Daughters of Eng's wonton noodles founder win trademark dispute
In the latest chapter of a fight over the famed Eng's wonton noodles business, the daughters of its founder won a trademark dispute against their brother's business partner.
Sisters Ng Mui Hong and Ng Mei Ling succeeded in fending off a bid by Ms Pauline New to stop their wonton noodle company from registering three trademarks that featured elements from the signboard at their father's former hawker stall.
The noodle business - known for its springy noodles and signature chilli paste - was founded by the late Ng Ba Eng, who ran the successful eatery at Dunman Food Centre.
In 2012, the stall relocated to a shop in 287 Tanjong Katong Road, after Ms New's husband agreed to invest $150,000 to expand the business.
A company, named Eng's Noodles House, was registered at that time, with Mr Ng's son, Mr Desmond Ng, and Ms New as directors and shareholders. The elder Mr Ng died the following year.
In 2018, after the partners fell out, the company failed to renew the lease on the shop. It ceased operations on Feb 28 that year.
On the same day, a new company called Eng's Wantan Noodle was set up. It took over the premises, with the new lease reportedly signed by Mr Thomas Hong, the chief executive of soup chain Lao Huo Tang.
The High Court later ruled in a 2020 judgment on a lawsuit between Ms New and the Ng family that she and her husband were "instrumental" in the setting up of the new company, including introducing Mr Hong to the real estate agent to secure the lease.
On March 5, 2018, the Ng sisters started another company called Eng's Char Siew Wantan Mee. Their eatery is in 248 Tanjong Katong Road, a few doors away from the other shop.
The sisters' company applied to register three trademarks later in 2018. One of them is the word "ENG'S". The second trademark comprises two Chinese characters - one which means "glory" and the other "high". The last trademark has both the word and the Chinese characters.
The word and characters were used in the signboard of the elder Mr Ng's stall in Dunman Food Centre.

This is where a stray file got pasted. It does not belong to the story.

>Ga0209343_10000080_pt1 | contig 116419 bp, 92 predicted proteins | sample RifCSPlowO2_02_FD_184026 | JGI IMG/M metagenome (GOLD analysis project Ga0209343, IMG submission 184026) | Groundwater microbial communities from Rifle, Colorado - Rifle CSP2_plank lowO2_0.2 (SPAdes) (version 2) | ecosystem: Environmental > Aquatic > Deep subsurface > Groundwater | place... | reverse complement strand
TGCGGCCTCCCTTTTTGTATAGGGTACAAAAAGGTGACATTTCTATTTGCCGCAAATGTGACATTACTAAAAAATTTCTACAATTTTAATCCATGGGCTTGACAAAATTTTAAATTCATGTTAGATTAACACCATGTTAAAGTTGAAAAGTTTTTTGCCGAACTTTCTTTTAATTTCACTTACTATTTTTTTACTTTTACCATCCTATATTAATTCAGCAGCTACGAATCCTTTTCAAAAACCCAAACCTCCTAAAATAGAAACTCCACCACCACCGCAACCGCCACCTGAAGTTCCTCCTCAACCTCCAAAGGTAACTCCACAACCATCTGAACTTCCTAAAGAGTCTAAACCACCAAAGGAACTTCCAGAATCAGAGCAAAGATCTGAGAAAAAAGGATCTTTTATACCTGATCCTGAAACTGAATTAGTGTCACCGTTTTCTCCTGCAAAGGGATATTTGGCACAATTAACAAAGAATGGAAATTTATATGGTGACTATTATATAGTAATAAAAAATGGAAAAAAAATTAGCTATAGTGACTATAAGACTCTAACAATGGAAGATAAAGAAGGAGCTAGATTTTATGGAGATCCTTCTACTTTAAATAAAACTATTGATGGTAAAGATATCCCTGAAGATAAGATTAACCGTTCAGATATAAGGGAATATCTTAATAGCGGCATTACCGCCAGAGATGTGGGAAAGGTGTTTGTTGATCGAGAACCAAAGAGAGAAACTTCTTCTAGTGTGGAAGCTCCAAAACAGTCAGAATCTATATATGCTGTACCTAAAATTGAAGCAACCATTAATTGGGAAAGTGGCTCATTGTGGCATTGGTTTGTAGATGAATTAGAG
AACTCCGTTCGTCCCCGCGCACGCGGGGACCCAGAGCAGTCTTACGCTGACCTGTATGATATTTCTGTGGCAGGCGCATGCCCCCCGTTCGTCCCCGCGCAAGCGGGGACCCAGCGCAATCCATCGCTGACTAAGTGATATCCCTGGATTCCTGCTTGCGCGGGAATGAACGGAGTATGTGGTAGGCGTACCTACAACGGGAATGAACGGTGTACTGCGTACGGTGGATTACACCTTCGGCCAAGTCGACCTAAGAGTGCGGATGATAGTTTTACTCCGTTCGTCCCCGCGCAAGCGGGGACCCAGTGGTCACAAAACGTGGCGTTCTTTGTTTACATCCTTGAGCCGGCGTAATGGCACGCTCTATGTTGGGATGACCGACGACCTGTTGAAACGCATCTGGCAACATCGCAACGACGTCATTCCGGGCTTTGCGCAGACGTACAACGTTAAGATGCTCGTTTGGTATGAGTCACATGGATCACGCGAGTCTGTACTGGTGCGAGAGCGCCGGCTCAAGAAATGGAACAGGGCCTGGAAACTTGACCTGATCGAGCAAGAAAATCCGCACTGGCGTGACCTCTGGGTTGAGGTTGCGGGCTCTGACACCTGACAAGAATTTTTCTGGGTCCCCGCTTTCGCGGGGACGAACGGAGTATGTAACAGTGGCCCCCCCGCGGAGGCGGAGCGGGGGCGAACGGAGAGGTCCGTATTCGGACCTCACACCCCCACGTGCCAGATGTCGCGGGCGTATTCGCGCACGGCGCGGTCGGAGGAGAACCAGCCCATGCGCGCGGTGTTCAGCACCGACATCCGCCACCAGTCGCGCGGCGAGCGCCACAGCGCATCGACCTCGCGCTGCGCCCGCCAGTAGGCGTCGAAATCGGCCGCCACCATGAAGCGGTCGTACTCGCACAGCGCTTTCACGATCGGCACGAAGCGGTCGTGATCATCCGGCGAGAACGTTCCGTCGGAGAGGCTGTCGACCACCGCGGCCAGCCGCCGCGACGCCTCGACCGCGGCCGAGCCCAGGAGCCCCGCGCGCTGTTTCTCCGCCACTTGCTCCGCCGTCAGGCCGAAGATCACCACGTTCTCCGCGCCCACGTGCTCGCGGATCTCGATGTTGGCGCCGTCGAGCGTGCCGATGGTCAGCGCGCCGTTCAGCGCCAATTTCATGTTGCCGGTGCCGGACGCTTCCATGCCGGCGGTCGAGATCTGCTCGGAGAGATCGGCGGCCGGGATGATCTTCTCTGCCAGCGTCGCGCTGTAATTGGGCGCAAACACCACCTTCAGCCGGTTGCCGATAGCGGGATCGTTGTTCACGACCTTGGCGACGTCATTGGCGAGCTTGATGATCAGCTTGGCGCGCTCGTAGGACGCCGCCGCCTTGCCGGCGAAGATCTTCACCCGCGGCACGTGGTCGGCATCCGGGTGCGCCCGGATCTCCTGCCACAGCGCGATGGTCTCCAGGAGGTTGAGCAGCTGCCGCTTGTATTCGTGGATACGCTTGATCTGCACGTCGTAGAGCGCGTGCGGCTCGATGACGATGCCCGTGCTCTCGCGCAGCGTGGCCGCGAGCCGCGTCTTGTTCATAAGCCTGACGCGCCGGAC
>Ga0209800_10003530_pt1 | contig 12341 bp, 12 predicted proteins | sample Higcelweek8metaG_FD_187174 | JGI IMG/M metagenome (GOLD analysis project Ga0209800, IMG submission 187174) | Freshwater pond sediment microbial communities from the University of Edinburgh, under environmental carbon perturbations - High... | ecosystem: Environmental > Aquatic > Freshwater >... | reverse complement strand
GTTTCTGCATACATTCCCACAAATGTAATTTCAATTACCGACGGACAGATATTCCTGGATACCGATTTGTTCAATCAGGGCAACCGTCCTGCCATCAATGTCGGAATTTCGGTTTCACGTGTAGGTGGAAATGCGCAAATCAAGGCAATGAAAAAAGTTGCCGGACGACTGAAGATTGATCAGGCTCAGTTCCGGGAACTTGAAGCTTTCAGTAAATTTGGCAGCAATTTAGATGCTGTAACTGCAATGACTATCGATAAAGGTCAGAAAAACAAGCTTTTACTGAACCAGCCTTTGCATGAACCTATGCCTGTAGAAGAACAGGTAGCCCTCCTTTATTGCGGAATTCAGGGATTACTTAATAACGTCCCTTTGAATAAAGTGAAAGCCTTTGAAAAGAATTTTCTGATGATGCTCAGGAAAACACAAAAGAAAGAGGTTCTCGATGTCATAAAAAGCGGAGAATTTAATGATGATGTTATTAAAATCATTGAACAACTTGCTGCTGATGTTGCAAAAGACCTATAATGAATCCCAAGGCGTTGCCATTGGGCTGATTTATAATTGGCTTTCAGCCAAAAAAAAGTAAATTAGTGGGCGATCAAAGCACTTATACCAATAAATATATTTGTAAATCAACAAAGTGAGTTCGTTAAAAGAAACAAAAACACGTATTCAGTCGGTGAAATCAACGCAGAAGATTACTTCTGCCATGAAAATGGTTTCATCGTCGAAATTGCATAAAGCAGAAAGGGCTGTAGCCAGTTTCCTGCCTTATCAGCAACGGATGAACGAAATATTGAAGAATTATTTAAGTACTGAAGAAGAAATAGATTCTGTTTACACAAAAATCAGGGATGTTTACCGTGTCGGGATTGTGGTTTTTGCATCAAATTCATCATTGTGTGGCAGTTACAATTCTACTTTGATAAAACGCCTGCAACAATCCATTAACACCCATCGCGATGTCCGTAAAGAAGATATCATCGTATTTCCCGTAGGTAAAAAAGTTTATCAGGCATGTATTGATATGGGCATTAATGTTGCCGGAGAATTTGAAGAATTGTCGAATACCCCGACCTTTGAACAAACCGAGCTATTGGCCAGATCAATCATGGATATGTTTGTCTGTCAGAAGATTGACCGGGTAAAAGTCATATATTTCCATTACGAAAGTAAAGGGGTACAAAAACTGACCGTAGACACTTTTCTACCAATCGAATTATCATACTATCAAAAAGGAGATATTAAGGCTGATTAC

Ms New opposed the applications. Among other things, she argued that Eng's Char Siew Wantan Mee's use of marks such as "ENG'S" and the Chinese characters was likely to confuse actual and potential customers, causing them to associate the company with the now defunct Eng's Noodle House.
She also claimed that there was "a real tangible risk" of damage to her firm's goodwill, or reputation, in its business.
But intellectual property adjudicator Andy Leck allowed the registration applications by the Ng sisters' company in his grounds of decision dated June 27.
He noted that Eng's Noodle House had ceased operations before the applications came about, and has remained dormant since.
There was therefore no goodwill attached to the company at the time of the applications, he said.
Mr Leck noted that the three trademarks had been used for the noodle business by the Ng family for decades before Eng's Noodles House was set up, and the company utilised them only between 2012 and 2018.
"Both this and the continued physical presence of Mr Ng Ba Eng and Mr Desmond Ng previously at Eng's Noodles House, and (the younger Mr Ng) currently at Eng's Char Siew Wantan Mee, would more likely result in the public continuing to associate such marks with the Ng family," he said.
Mr Desmond Ng is currently working at his sisters' eatery. The siblings are all in their 50s.
Mr Leck also rejected Ms New's argument that Eng's Char Siew Wantan Mee had made the applications in bad faith.
In a statement provided through one of their lawyers Leo Cheng Suan, the Ng family said the Eng's brand was left to them by their father and rightfully belongs to them.
"We will be pursuing the matter with Mr Thomas Hong and Ms Pauline New for their infringement of the Eng's name," they added.
When contacted, Ms New's lawyer Laurel Loi declined to comment on the trademark decision.
This case follows a 2020 High Court decision on a separate lawsuit by Ms New.
In 2019, she sued the three Ng siblings and Mr Bill Teng, who handled the accounts of Eng's Noodles House and had been allotted a 5 per cent stake in the company.
Among other things, she accused the defendants of conspiring to harm Eng's Noodles House by setting up a competing business.
The lawsuit was eventually dismissed by the High Court, which also rejected the counterclaim by the Ng sisters that Ms New was misleading consumers into believing that Eng's Wantan Noodle - the current occupier of 287 Tanjong Katong Road - was actually the same as their family business.